February 10, 2007

I personally know three people who voted for or plan to vote for "Letters from Iwo Jima" for Best Picture. Another is on the fence between "The Departed" and "Iwo Jima," looking like the latter.

Additionally I know someone...who knows two other people...who voted for "Iwo."

On top of this, one of my four claims "Little Miss Sunshine" is the talk of the actors (big branch, that - and we could have guessed as much given the SAG). He/she seems convinced the little yellow bus has it in the bag.

What does all of this mean? Nothing. I'm just bored. But I do think it is important to realize that voters will be taking their vote seriously this year. No one is going to think a vote for the film they REALLY want to win is a throw away, because all five horses are in definitive play. Whatever wins Best Picture will be voted as such from a place of passion.

Column on Monday.


I'm begining to think that actors have some rather poor taste. They seem to love these ensembles filled with one or two dimensional characters, that rely on the writing(often cliched and/or simplistic) more so than any complex or truely interesting character work by the actors themselves. It's rather puzzling.

Both Little Miss Sunshine and Crash feature characters that rely on a general simplicity in their writing. With all this talk about desperately wanting "complex roles" I'm thinking actors are pretty full of it and seem to gravitate towards the complete opposite. Sure LMS and Crash both feature some fine performances. But there is nothing truely astounding or interesting about the actors work in either film. From last years nominees, no acting in Crash comes remotely close to the level of skill and achievment as that of Phillip Seymour Hoffman or Heath Ledger.

This year, it's also striking when you compare it to the wonderful acting and character work you see in the other nominated films. In The Queen both Helen Mirren and Michael Sheen offer wonderful and fascinating performances made even better when you see how well they play off of each other. The Screenplay is of course brilliant, but both actors also manage to add many layers that comes from the brilliance of their performances rather than just what the script tells them to say. Letters from Iwo Jima shows some great work by Kazunari Ninomiya who I think deserved a nomination. And even in another ensemble piece like Babel, Brazza and especially Kikuchi, offer two much more complex and interesting performances than anything you'll find in LMS. Even the smaller players deliver good performances. What Cate Blanchett manages to do in just 30 seconds in that scene with Brad Pitt where they're talking over drinks is far superior to anything in LMS.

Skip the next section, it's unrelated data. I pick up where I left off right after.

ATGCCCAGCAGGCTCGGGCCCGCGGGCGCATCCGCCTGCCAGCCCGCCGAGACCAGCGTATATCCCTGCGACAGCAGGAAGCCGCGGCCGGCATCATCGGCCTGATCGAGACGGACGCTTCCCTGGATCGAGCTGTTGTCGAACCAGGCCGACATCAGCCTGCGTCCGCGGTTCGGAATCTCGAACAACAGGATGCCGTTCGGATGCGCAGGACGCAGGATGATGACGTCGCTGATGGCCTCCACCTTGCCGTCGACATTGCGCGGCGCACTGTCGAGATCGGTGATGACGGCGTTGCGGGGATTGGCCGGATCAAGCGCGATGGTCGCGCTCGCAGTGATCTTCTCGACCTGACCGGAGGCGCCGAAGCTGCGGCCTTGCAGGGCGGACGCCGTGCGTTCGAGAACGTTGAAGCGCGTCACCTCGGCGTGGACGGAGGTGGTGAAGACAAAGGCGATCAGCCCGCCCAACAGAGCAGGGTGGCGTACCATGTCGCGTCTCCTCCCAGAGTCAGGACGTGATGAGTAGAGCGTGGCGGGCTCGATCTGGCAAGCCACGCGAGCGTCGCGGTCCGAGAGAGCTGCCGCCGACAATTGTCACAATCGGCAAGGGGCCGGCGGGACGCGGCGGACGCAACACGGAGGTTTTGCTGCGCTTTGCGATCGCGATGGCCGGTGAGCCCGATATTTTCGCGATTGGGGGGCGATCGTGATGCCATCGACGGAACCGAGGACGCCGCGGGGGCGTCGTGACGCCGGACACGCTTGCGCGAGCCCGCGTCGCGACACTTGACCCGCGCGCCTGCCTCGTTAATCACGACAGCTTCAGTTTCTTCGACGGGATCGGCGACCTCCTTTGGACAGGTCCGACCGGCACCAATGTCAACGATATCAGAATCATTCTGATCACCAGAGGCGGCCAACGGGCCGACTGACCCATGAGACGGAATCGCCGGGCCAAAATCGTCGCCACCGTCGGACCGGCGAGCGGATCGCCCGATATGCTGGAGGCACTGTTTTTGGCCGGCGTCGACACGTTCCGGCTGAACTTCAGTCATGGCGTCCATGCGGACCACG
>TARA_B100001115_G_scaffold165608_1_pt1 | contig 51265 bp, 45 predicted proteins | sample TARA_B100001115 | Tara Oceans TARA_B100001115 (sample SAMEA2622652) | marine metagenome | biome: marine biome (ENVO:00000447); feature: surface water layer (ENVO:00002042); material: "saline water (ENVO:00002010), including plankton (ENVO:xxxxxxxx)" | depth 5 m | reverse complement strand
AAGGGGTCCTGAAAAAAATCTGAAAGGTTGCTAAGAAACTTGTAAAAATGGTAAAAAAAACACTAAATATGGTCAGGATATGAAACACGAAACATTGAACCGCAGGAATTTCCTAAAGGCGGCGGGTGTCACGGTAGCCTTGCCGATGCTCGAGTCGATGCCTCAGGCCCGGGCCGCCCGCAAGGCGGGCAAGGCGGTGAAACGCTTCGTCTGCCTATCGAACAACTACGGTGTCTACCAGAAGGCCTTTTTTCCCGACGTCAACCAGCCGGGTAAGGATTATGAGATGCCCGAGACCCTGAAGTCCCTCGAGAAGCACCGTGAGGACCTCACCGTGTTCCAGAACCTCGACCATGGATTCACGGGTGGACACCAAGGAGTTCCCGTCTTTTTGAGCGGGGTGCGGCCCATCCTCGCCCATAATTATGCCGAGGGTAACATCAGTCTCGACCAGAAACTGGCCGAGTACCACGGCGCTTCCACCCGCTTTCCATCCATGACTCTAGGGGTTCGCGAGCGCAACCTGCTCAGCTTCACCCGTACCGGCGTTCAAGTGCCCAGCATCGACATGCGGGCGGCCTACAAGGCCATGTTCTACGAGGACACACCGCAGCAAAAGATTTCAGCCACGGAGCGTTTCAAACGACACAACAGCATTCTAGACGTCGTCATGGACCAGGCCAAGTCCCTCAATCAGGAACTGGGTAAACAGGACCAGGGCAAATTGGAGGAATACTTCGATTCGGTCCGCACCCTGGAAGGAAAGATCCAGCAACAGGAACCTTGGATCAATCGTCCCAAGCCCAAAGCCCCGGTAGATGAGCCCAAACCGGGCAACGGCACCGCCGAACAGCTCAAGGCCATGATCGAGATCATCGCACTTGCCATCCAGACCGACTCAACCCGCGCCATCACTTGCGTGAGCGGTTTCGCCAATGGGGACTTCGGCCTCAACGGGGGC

I agree with you Hejia. Whie I found LMS darling, it is by no means, a cinematic achievement worthy of the attention it's gotten so far. It's a cute, safe little movie. Although I would say that Alan Arkin was very touching and his performance was indeed worthy of a nomination.

BABEL boasted, in my opinion, the best performances of the year.

Iwo Jima - what can I say? I've put the DVD in three times with the intention of watching it but just couldn't make it happen. It was too tough to watch at home with those subtitles. So I can't really offer an opinion. I wonder if others had the same problem?

The Queen - beautiful performance by Helen Mirren but I still think Judi Dench in Notes on a Scandal deserves more accolades than what she's been getting. She is phenomenal. I wasn't as moved by the Queen as others - it felt a little bit stale. But overall a nice movie with great performances.

For me, it boils down to Babel and The Departed as the truest representation of the best pictures of the year. And I feel like it wil boil down to a best picture/best director split with Scorsese rightfully getting his long overdue Oscar and Babel walking away with the big prize.

I just talked to my next door neighbor (academy member, make up branch) and her friend, also make up branch. they voted for BABEL and said they and their friends that they know of send their ballots in the first week. Is the race over? Are there any statistics about when the majority of members send in their ballots?


That's interesting. Just out of curiousity, did your neighbor and her friends ever end up seeing Letters From Iwo Jima? I'm wondering if enough AMPAS members will bother to see the film in order for it to still be in the race.

you know, Kris, I never did figure out how Richard Nixon won reelection, no-one Pauline Kael's knew voted for him.

What's frustrating is that Breslin was nominated (not as bad as if Toni Collette had been nominated) when a truly great supporting performance by a child, Zoe Weizenbaum, in Twelve and Holding was actually delivered this year. Ivana Baquero was also stronger than Breslin, but Breslin was a locked nomination because she's the title character.

The observation that no vote is a throwaway vote is a good one. very little prerace consensus in best picture.

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